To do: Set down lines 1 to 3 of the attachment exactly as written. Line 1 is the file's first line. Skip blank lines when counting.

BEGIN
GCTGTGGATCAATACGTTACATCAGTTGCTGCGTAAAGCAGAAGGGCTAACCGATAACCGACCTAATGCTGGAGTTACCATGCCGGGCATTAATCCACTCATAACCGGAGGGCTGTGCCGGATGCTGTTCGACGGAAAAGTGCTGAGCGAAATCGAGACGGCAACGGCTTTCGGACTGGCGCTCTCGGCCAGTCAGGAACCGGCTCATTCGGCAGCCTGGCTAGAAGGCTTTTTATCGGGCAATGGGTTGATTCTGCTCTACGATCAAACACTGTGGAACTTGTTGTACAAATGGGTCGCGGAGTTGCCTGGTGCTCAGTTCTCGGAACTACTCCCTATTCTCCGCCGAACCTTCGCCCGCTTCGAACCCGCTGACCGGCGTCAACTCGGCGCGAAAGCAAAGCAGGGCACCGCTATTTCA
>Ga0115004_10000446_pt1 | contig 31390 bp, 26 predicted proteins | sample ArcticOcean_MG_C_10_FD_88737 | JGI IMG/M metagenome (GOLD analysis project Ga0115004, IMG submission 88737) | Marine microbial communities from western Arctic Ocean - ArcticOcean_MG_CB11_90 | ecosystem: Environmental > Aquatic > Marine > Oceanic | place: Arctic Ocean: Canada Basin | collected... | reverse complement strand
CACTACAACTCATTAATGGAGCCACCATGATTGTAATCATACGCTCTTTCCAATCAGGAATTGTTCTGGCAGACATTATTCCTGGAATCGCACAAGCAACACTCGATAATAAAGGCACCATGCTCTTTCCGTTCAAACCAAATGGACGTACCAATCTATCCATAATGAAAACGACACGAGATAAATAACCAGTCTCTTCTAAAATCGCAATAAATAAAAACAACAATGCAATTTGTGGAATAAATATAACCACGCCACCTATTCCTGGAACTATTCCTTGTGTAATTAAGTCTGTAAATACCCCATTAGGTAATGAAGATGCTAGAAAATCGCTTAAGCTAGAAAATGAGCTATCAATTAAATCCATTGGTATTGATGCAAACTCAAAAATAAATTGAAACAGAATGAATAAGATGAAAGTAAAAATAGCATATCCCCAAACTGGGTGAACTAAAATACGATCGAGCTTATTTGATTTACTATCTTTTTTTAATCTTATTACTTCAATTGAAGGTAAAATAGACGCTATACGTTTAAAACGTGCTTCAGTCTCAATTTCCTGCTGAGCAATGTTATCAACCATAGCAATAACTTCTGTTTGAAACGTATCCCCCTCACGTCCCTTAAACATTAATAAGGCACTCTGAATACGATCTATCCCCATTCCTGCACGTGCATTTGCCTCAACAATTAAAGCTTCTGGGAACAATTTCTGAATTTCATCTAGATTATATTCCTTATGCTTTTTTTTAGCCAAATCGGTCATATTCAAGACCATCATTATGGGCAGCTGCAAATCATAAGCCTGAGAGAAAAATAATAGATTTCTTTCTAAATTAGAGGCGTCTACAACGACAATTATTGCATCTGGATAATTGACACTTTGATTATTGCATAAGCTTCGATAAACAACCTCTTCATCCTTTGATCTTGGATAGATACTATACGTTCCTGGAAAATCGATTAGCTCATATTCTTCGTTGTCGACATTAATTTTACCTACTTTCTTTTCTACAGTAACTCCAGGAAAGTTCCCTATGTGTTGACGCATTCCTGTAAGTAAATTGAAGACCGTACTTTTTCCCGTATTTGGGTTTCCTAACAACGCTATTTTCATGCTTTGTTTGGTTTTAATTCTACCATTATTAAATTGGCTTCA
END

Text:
GCTGTGGATCAATACGTTACATCAGTTGCTGCGTAAAGCAGAAGGGCTAACCGATAACCGACCTAATGCTGGAGTTACCATGCCGGGCATTAATCCACTCATAACCGGAGGGCTGTGCCGGATGCTGTTCGACGGAAAAGTGCTGAGCGAAATCGAGACGGCAACGGCTTTCGGACTGGCGCTCTCGGCCAGTCAGGAACCGGCTCATTCGGCAGCCTGGCTAGAAGGCTTTTTATCGGGCAATGGGTTGATTCTGCTCTACGATCAAACACTGTGGAACTTGTTGTACAAATGGGTCGCGGAGTTGCCTGGTGCTCAGTTCTCGGAACTACTCCCTATTCTCCGCCGAACCTTCGCCCGCTTCGAACCCGCTGACCGGCGTCAACTCGGCGCGAAAGCAAAGCAGGGCACCGCTATTTCA
>Ga0115004_10000446_pt1 | contig 31390 bp, 26 predicted proteins | sample ArcticOcean_MG_C_10_FD_88737 | JGI IMG/M metagenome (GOLD analysis project Ga0115004, IMG submission 88737) | Marine microbial communities from western Arctic Ocean - ArcticOcean_MG_CB11_90 | ecosystem: Environmental > Aquatic > Marine > Oceanic | place: Arctic Ocean: Canada Basin | collected... | reverse complement strand
CACTACAACTCATTAATGGAGCCACCATGATTGTAATCATACGCTCTTTCCAATCAGGAATTGTTCTGGCAGACATTATTCCTGGAATCGCACAAGCAACACTCGATAATAAAGGCACCATGCTCTTTCCGTTCAAACCAAATGGACGTACCAATCTATCCATAATGAAAACGACACGAGATAAATAACCAGTCTCTTCTAAAATCGCAATAAATAAAAACAACAATGCAATTTGTGGAATAAATATAACCACGCCACCTATTCCTGGAACTATTCCTTGTGTAATTAAGTCTGTAAATACCCCATTAGGTAATGAAGATGCTAGAAAATCGCTTAAGCTAGAAAATGAGCTATCAATTAAATCCATTGGTATTGATGCAAACTCAAAAATAAATTGAAACAGAATGAATAAGATGAAAGTAAAAATAGCATATCCCCAAACTGGGTGAACTAAAATACGATCGAGCTTATTTGATTTACTATCTTTTTTTAATCTTATTACTTCAATTGAAGGTAAAATAGACGCTATACGTTTAAAACGTGCTTCAGTCTCAATTTCCTGCTGAGCAATGTTATCAACCATAGCAATAACTTCTGTTTGAAACGTATCCCCCTCACGTCCCTTAAACATTAATAAGGCACTCTGAATACGATCTATCCCCATTCCTGCACGTGCATTTGCCTCAACAATTAAAGCTTCTGGGAACAATTTCTGAATTTCATCTAGATTATATTCCTTATGCTTTTTTTTAGCCAAATCGGTCATATTCAAGACCATCATTATGGGCAGCTGCAAATCATAAGCCTGAGAGAAAAATAATAGATTTCTTTCTAAATTAGAGGCGTCTACAACGACAATTATTGCATCTGGATAATTGACACTTTGATTATTGCATAAGCTTCGATAAACAACCTCTTCATCCTTTGATCTTGGATAGATACTATACGTTCCTGGAAAATCGATTAGCTCATATTCTTCGTTGTCGACATTAATTTTACCTACTTTCTTTTCTACAGTAACTCCAGGAAAGTTCCCTATGTGTTGACGCATTCCTGTAAGTAAATTGAAGACCGTACTTTTTCCCGTATTTGGGTTTCCTAACAACGCTATTTTCATGCTTTGTTTGGTTTTAATTCTACCATTATTAAATTGGCTTCA